Taipei (CNA) The Gro Brundtland Week of Women in Sustainable Development kicked off on Sunday at National Cheng Kung University (NCKU)in Tainan with the aim of promoting public interest in sustainable development and honoring female researchers from developing countries and Taiwan.
The five winners of this year's Gro Brundtland Award attended the opening ceremony and will receive their awards on March 17, according to the Tang Prize Foundation.
The winners are Fathiah Zakham, an assistant researcher at Hodeidah University in Yemen; Farah Fathima, an assistant professor at India's St. John's Medical College; Phyllis Awor, a post doctoral fellow from Uganda's Makerere University; Wafa Al-Jamal, a prostate cancer research fellow at the UK's University of East Anglia; and Yen Yi-chun, a research fellow from Singapore's Duke-NUS Medical School.
Addressing the opening ceremony, NCKU President Su Huey-jen (???) said, in view of the urgent need to "network our next generation of stakeholders as early as we can, invitations are extended to high school students in every city when the program is taking place."
"It is hoped that we will be able to plant in their minds the seed of believing in the value of sustainable development and they will become the sustainable cadets in the endeavors for a sustainable future," Su said.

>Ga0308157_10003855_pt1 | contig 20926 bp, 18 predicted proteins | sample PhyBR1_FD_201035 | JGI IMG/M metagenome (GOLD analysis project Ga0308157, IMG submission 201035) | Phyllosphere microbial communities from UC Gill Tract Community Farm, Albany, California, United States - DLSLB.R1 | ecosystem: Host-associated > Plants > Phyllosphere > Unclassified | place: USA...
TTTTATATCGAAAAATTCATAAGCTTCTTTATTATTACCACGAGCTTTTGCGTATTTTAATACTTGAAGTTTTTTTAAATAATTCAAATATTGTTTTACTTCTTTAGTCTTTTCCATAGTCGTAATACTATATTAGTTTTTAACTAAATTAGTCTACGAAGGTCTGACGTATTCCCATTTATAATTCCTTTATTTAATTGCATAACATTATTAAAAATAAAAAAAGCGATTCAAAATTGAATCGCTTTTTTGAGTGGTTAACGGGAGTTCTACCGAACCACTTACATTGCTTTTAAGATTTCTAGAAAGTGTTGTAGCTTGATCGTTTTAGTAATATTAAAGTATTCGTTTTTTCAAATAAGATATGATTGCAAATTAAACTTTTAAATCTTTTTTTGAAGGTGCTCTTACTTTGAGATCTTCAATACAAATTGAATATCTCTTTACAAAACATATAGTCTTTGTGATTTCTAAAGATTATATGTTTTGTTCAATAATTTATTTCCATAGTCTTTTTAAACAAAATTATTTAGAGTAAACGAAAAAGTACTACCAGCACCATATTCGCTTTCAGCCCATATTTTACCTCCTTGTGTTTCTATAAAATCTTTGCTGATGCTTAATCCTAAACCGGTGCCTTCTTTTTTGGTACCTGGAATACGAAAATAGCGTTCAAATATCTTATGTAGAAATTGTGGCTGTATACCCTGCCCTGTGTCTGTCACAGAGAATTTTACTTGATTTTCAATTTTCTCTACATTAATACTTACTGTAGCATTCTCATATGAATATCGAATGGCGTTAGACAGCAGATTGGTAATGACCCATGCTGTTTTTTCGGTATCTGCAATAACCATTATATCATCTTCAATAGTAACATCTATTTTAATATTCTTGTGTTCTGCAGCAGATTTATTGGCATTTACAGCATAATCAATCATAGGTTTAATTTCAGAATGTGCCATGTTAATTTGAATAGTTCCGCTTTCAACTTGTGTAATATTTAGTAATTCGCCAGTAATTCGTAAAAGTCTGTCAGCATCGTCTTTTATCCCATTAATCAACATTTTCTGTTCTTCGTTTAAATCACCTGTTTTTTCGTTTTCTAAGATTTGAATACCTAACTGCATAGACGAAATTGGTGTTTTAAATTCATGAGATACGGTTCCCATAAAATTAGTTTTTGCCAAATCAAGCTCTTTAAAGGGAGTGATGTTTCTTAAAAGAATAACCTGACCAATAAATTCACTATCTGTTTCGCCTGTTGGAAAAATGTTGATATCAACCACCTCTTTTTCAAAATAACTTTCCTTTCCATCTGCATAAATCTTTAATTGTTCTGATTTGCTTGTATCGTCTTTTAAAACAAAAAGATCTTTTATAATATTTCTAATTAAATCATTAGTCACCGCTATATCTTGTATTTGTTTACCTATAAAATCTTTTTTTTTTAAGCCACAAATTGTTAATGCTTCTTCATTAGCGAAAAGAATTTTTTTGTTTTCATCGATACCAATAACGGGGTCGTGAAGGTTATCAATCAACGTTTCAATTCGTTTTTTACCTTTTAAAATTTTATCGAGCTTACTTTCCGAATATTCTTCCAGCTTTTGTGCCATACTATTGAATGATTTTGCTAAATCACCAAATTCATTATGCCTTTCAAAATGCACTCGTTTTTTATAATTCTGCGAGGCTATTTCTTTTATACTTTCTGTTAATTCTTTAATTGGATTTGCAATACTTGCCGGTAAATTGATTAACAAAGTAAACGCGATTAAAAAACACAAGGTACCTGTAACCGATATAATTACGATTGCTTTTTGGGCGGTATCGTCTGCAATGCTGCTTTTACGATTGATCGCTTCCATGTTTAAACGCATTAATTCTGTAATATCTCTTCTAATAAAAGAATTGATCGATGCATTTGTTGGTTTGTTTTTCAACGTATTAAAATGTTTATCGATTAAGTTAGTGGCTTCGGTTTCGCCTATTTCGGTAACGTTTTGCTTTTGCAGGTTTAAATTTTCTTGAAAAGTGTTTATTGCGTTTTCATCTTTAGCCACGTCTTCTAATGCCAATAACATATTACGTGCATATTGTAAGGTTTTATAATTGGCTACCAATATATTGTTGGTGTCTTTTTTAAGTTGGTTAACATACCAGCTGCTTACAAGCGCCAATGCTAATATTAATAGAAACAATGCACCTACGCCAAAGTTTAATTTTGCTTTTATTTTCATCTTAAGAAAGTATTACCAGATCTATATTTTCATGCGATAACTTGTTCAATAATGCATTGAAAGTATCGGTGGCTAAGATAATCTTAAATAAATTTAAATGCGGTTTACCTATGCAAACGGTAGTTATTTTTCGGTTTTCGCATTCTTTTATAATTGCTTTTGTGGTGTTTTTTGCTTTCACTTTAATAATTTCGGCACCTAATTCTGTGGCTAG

Among the speakers at the opening event was Regina Benjamin, former US Surgeon General, who drew much attention from event goers interested in health and sustainability.
The second Gro Brundtland Week of Women in Sustainable Development will last from Sunday to March 17 and will include lectures and discussions on such topics as women's and children's health, disease and environmental sustainability, held in Tainan, Taichung, Hualien and Taipei.
After NCKU, the speakers will travel to Tunghai University in central Taiwan, Tzu Chi University in east coast, National Taiwan Normal University in northern part, and the headquarters of Tang Prize Foundation.
Brundtland, the winner of the first Tang Prize in sustainable development, often called the "godmother of sustainable development," used the NT$5 million (US$162,114) she received from the Tang Prize to establish the Gro Brundtland Award to recognize distinguished researchers in her field.
The prize requires that candidates are female, under 40 years old, citizens of a developing country or Taiwan, hold a research doctorate and carry out research related to public health or sustainable development.
Source: Focus Taiwan News Channel